Poisoning of Alexei Navalny
Rupert Colville, for the Office of the High Commissioner for Human Rights (OHCHR), said that the High Commissioner welcomed the news that Russian opposition figure Alexei Navalny had emerged from his coma in a Berlin hospital. She urged the Government of the Russian Federation to carry out, or fully cooperate with, a thorough, transparent, independent and impartial investigation, after German specialists said they had “unequivocal proof” that Navalny had been poisoned with a Novichok nerve agent. High Commissioner condemned the poisoning.
“The number of cases of poisoning, or other forms of targeted assassination, of current or former Russian citizens, either within Russia itself or on foreign soil, over the past two decades is profoundly disturbing,” Bachelet said. “Navalny was clearly someone who needed state protection, even if he was a political thorn in the side of the government. It is not good enough to simply deny he was poisoned, and deny the need for a thorough, independent, impartial and transparent investigation into this assassination attempt. It is incumbent on the Russian authorities to fully investigate who was responsible for this crime – a very serious crime that was committed on Russian soil.”
Full statement can be read here.
Responding to questions, Mr. Coville said that other examples of poisoning included Sergey and Yulia Skripal in 2018, Alexander Litvinenko in 2006, and Anna Politkovskaya in 2004; Colville also mentioned the shooting of Boris Nemtsov in 2015. OHCHR was in no position to apportion blame for Navalny’s poisoning; the responsibility to properly investigate Navalny’s and all other cases lay with the Russian authorities. The issue of Navalny’s poisoning may come up during the upcoming Human Rights Council’s session, but that was for the Member States to decide. In the past, the Council had created a number of commissions of inquiry, but that too was an issue for the States, explained Colville.
Alessandra Vellucci, for the UN Information Service, added that the Director-General of the Organization for Prohibition of Chemical Weapons had stated that the allegations of the use of the nerve agent, a chemical weapon, were an issue of grave concern, and contrary to the norms established by the international community.
Incitement to violence against journalists and human rights defenders in Pakistan
Rupert Colville, for the Office of the High Commissioner for Human Rights (OHCHR), stated that the OHCHR had followed with increasing concern numerous instances of incitement to violence against journalists and human rights defenders in Pakistan, in particular against women and minorities. Especially worrying were accusations of blasphemy – which could put accused individuals at imminent risk of violence.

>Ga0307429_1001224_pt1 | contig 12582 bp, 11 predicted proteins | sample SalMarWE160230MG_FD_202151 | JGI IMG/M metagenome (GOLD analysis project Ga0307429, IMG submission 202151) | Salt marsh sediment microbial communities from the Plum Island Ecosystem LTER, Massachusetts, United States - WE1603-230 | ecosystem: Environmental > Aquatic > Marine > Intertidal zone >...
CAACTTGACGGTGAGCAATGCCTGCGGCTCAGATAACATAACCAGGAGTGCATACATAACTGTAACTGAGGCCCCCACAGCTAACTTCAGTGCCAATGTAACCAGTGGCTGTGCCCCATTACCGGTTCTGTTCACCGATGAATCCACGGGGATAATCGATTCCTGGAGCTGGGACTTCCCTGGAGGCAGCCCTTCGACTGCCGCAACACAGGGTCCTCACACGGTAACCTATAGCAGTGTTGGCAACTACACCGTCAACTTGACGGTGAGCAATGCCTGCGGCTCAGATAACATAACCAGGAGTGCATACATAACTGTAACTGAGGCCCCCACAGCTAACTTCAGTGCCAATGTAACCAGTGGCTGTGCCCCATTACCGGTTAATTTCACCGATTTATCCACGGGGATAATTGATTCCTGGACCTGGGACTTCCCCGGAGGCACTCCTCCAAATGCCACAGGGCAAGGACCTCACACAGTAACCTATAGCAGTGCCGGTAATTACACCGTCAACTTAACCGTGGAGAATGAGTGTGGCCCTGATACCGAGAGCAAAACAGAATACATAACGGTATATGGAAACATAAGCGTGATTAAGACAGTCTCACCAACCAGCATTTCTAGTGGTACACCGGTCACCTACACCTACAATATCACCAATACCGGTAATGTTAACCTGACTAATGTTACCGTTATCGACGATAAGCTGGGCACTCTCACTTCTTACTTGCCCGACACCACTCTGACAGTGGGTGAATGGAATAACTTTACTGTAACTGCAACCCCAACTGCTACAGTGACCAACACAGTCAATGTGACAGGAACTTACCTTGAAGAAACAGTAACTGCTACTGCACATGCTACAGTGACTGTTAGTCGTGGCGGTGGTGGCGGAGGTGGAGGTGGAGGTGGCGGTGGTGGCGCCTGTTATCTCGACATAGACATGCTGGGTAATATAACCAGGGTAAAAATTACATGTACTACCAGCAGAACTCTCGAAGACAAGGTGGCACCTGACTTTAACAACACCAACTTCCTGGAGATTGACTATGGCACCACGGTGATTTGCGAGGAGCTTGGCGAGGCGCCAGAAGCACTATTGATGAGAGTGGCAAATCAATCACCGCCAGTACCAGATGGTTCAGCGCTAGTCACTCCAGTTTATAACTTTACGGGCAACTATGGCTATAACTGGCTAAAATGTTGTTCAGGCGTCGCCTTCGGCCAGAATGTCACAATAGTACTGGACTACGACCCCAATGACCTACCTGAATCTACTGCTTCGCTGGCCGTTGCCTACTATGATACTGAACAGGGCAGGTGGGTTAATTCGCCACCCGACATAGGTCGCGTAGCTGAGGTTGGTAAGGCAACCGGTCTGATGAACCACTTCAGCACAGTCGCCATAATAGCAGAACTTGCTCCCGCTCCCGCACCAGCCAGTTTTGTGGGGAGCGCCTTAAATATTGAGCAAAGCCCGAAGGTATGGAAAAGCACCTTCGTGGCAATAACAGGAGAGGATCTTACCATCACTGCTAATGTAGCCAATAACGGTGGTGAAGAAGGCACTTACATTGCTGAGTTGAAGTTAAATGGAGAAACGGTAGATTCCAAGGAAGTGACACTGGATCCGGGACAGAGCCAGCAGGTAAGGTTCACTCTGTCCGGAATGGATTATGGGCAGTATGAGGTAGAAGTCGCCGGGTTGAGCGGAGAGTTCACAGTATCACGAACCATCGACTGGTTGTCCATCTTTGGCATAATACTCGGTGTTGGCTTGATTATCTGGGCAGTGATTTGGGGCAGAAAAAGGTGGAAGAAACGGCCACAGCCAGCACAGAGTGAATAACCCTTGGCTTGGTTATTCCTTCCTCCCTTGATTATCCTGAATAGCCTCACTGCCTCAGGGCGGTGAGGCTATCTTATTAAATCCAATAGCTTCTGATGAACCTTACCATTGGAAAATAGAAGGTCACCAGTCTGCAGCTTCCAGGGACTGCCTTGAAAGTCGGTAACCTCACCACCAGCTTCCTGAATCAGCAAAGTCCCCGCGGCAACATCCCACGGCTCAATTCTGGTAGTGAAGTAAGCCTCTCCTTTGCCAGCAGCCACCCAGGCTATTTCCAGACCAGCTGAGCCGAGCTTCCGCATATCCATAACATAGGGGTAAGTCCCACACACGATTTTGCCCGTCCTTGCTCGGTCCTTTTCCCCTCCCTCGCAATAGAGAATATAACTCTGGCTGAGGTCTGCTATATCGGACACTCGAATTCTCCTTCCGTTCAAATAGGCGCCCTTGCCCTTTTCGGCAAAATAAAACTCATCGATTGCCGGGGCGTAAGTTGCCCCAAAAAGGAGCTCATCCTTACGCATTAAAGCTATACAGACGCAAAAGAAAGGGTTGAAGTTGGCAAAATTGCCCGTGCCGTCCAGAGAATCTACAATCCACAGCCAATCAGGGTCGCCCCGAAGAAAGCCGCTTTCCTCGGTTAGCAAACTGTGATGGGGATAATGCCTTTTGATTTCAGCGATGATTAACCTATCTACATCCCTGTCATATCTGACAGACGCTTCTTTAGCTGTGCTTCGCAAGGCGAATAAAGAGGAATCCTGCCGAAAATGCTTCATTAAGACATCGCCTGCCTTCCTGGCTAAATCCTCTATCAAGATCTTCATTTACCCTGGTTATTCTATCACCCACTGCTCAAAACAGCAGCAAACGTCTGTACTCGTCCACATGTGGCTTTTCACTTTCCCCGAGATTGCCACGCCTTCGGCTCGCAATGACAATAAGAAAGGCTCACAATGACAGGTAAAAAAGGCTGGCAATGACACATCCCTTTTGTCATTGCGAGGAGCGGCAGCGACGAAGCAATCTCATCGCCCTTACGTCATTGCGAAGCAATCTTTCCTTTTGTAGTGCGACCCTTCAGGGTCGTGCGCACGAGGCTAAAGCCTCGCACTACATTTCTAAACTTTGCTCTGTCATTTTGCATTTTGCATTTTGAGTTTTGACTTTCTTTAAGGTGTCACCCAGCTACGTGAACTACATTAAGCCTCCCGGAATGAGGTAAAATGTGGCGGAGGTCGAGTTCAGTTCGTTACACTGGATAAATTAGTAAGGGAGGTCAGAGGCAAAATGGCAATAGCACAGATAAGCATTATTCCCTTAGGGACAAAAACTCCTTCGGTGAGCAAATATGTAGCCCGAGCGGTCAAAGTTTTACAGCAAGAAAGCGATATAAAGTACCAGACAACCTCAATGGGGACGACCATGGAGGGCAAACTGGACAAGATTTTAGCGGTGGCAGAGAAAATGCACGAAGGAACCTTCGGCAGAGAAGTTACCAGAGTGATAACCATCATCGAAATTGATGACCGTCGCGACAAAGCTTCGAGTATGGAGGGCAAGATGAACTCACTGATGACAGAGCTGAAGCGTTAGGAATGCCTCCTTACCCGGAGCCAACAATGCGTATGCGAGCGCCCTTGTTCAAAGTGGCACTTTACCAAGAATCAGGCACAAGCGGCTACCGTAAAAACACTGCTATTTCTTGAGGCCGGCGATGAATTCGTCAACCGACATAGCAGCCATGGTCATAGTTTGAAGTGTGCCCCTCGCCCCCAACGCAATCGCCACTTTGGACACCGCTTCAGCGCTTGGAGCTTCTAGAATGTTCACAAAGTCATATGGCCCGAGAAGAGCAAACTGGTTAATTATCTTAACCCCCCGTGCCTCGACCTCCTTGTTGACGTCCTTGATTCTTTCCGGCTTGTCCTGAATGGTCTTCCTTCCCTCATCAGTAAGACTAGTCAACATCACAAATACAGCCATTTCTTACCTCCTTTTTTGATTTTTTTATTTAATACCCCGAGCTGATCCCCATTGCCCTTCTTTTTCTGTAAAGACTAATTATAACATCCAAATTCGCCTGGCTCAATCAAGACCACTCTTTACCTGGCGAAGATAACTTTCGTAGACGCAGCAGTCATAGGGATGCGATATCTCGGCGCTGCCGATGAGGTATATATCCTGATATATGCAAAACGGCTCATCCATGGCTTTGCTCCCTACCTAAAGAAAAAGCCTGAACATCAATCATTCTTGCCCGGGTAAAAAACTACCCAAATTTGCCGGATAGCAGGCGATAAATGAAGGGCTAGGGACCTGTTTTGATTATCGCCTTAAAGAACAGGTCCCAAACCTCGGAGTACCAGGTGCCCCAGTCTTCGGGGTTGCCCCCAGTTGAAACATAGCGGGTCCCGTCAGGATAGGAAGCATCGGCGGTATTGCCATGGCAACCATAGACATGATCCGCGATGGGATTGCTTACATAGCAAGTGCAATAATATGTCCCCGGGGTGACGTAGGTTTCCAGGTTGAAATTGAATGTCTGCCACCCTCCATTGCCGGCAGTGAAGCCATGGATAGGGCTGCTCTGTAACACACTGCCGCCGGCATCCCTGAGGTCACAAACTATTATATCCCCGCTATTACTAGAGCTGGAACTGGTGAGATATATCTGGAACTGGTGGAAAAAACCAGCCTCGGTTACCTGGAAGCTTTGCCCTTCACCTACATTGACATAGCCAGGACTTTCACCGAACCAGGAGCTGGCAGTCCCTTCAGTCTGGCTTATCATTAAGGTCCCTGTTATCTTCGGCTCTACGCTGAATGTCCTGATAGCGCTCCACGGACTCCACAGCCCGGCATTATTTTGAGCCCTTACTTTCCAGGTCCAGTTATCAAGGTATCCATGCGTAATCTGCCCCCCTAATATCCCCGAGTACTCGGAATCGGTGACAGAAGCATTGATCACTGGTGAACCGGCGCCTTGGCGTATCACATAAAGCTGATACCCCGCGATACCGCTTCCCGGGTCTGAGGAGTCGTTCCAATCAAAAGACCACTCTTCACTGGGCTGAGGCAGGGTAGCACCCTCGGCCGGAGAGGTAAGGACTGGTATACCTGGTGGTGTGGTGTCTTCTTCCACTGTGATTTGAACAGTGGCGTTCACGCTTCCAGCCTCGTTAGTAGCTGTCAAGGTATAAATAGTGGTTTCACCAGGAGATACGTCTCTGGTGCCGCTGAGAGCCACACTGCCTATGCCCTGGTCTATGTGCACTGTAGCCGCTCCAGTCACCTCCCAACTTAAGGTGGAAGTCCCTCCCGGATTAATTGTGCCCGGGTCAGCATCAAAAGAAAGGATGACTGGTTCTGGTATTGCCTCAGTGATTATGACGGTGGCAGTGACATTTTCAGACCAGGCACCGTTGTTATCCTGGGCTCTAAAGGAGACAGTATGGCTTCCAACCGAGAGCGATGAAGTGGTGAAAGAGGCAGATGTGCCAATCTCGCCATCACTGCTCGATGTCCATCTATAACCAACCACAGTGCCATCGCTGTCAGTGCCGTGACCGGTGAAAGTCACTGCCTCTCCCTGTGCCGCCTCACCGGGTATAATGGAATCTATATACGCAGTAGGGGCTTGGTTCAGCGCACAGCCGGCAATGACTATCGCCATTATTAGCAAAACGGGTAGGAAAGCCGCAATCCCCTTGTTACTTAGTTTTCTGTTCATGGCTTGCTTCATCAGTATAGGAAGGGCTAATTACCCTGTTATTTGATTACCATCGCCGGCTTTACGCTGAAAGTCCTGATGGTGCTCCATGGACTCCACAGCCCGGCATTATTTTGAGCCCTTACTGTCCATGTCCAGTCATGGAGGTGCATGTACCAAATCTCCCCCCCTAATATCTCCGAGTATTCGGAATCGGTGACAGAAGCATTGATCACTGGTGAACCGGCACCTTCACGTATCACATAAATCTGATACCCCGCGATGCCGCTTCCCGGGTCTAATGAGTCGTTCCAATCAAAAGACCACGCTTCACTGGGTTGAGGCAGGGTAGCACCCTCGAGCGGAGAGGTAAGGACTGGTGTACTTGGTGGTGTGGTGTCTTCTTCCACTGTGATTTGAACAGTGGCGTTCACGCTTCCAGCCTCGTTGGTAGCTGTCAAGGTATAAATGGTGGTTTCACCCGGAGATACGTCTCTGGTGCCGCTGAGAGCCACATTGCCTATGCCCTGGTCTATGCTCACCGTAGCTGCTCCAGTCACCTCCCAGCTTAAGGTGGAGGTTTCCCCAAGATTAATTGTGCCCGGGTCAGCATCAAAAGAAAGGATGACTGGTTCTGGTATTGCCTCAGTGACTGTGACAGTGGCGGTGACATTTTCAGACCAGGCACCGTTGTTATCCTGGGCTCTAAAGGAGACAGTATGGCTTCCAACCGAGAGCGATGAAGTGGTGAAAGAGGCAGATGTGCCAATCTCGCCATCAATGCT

OHCHR had raised its concerns directly with the Government and urged immediate, concrete steps to ensure the protection of journalists and human rights defenders who had been subjected to threats. OHCHR also stressed the need for prompt, effective, thorough and impartial investigations with a view to ensuring accountability in cases of violence and killings. The leadership should unequivocally condemn incitement to violence against religious minorities and what appeared to be an increase in the use of blasphemy laws for personal or political score-settling.
OHCHR press briefing note is here.
Arrival of Rohingya vessel in Aceh
Paul Dillon, for the International Organization for Migration (IOM), stated that, after more than seven months stranded at sea, the largest group of Rohingya refugees to arrive in Indonesia since the Andaman Sea crisis in 2015, were receiving support from local authorities supported by the IOM, the UN Refugee Agency (UNHCR), and partners.
The 296 Rohingya – primarily women and children – had landed in northern Aceh on 7 September and were under the care of local authorities. IOM was helping the Government to ensure that all arrivals receive rapid COVID-19 tests as required by Indonesian authorities and accompanying the process to find them suitable and safe accommodation. Those events underlined yet again the urgent need to continue to ensure the safe, timely disembarkation of refugees and migrants at sea in a manner that addresses public health concerns.
IOM press release can be found here.
Babar Baloch, for the United Nations Refugee Agency (UNHCR), welcomed the life-saving disembarkation of approximately 300 Rohingya refugees on the northern coast of Aceh, Indonesia the previous morning. Having survived some seven months at sea in desperate conditions, an unknown number were in need of medical attention.